For 2012 unemployment rate was calculated around 7.4%. Nicaragua spends 5.3% of its Gross Domestic Product on Public Education investing approximately US$203 per student, while on public health care its expenditure lowers to 3.7 % of the GDP. Foreign remittances play a significant role in Nicaragua’s slow-growing economy, Nicaraguan people who live and work mainly in the United States, Costa Rica and also in some European countries remitted approximately US$1 billion in 2012.
Nicaragua’s primary activities are agriculture, cattle, silviculture and fishing. Within the manufacturing activities manufacturing itself, construction, mines and quarries are mentioned; as tertiary activities commerce, central government, transportation, communications, financial services, electricity, gas, water, social and personal services. The foreign direct investment has gone from US$626 million in 2008 to US$1.2 billion in 2012. Most of this foreign invested money has gone to energy, communications and manufacturing.
Nicaragua’s main exports are coffee, meat, peanuts, cattle, sugarcane, gold, lobster, dairy products, shrimp, beans, bananas, sesame seeds, and others. In the last years, non-traditional products such as handmade furniture, hammocks, and the national rum, “Flor de Caña”, have become popular exports. Two of our national beers (Toña & Premium) are also exported. Also Nicaragua signed an important free trade agreement in 2004 with Central America, the United States and Dominican Republic in order to facilitate and trade in dynamic procedures among these nations. Nicaragua’s main commercial partner is Central America, second is the United States, third is constituted by different European countries, then other Latin American countries.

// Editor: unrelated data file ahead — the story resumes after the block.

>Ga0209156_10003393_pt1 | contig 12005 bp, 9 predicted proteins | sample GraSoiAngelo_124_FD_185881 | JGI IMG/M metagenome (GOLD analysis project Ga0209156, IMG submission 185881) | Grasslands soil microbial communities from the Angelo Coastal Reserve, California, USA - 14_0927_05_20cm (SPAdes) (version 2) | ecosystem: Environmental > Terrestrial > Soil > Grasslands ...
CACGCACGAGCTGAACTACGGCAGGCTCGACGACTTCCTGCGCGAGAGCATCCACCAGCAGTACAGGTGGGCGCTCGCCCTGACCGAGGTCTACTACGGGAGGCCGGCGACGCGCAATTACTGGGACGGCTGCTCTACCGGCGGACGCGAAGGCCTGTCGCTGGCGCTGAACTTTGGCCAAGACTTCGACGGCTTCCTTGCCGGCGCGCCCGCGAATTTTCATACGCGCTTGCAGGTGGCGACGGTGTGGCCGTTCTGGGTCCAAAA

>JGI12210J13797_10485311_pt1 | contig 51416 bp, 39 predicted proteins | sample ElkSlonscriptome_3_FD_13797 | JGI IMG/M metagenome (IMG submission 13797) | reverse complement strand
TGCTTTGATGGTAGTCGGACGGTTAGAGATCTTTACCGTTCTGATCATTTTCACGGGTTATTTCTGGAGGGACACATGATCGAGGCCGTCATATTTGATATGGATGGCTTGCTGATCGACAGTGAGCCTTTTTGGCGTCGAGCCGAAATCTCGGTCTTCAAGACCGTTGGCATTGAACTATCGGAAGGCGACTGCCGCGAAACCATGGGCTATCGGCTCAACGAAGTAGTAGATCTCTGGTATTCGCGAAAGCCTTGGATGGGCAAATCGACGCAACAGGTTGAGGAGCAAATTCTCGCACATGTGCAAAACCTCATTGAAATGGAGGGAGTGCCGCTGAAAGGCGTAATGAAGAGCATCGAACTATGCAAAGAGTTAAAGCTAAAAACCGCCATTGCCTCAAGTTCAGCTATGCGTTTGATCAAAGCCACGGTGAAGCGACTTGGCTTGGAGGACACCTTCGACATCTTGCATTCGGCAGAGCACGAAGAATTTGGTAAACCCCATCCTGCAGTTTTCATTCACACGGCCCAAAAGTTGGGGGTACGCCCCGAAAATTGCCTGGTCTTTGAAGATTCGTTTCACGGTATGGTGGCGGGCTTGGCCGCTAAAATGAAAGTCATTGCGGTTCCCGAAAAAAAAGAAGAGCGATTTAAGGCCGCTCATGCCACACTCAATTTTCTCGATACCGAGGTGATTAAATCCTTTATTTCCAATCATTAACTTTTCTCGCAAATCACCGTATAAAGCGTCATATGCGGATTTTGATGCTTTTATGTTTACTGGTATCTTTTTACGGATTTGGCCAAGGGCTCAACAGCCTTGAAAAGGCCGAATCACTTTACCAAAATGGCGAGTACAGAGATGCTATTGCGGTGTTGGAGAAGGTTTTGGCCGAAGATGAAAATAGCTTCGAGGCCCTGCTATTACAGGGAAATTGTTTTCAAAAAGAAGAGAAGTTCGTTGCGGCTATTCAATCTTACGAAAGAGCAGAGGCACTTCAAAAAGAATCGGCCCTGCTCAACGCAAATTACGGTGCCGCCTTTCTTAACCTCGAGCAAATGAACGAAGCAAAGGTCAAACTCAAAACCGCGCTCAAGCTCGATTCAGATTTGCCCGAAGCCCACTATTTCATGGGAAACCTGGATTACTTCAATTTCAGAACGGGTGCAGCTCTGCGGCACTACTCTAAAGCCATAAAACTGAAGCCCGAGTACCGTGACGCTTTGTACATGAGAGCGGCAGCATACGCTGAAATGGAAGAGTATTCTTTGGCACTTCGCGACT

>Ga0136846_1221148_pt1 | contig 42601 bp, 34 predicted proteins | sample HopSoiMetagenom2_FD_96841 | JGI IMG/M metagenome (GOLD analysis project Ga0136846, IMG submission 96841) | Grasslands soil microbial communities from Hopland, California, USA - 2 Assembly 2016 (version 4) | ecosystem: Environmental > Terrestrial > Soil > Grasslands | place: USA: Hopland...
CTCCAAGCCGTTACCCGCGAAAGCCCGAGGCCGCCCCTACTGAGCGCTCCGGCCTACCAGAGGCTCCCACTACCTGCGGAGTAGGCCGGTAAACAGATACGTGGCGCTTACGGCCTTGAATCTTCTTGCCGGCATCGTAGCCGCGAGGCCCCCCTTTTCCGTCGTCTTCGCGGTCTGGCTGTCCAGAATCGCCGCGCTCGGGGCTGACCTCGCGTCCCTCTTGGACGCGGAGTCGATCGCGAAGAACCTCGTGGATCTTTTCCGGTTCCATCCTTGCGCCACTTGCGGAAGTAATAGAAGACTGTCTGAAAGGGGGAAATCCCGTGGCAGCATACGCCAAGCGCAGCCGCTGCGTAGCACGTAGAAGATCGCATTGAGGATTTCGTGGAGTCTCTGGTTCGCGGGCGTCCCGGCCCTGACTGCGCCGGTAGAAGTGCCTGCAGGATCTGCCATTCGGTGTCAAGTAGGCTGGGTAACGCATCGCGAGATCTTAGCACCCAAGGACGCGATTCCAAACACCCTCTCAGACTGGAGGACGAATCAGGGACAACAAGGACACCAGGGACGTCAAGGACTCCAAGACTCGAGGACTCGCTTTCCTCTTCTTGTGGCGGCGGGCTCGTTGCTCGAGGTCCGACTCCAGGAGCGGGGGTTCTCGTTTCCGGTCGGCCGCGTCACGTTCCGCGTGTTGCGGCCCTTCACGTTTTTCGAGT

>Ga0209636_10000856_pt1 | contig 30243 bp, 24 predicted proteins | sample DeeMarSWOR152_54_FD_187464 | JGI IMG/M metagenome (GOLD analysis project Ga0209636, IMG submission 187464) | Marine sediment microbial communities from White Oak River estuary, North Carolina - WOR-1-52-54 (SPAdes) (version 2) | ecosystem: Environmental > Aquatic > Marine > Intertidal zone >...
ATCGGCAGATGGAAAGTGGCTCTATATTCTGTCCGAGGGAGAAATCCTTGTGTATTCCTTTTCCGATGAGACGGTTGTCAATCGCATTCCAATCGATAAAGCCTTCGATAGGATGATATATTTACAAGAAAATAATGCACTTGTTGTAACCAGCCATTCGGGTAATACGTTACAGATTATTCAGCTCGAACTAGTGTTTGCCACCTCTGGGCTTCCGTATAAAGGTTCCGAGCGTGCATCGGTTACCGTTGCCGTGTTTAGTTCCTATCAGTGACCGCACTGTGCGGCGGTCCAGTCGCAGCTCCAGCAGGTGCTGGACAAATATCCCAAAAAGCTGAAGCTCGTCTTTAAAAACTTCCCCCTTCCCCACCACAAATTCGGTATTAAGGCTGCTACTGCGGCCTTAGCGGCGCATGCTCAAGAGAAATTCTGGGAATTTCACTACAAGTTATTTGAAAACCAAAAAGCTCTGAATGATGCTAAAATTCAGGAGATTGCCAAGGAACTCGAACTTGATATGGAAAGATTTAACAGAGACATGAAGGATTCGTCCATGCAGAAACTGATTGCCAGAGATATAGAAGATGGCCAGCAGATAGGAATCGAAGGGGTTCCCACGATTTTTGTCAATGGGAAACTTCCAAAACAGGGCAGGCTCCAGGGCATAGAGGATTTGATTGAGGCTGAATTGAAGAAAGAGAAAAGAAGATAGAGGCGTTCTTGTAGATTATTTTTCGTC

Tourism has also become a meaningful source of economic development for Nicaragua. It is receiving more and more support from both the government and private investment and at the same time it has been placed as the first most important source of income since the year 2002. According to the Nicaraguan Institute of Tourism, visitors’ arrivals for 2012 were estimated about 1.1 million and the country has the capacity of 7,500 hotel rooms. Central Americans are the main tourist visitors in Nicaragua, followed by North Americans, then Europeans and afterwards the rest of the world.
Banks open from 08:30 am until 04:30 pm without closing at midday. Visa, MasterCard, American Express and Diner’s Club are widely accepted at major hotels, restaurants, and larger stores. It's possible to receive cash advances from major credit cards in ATM’s in Managua and the other larger cities of the country.
The Euro has been introduced into the bank institutions since January 2002. Euro banknotes are now accepted by the two main bank institutions. Change from Euro to Cordobas is available (but still in relatively small quantity) at counters of the largest bank institutions. It is also possible to open a bank account in the new European currency (Euro) in the biggest bank institutions of Nicaragua to receive bank transfers. Euros are exchanged against our local currency (Cordoba) and are quoted daily. As per Jan 2014, you receive around 33 Córdobas (C$) for one Euro (EUR).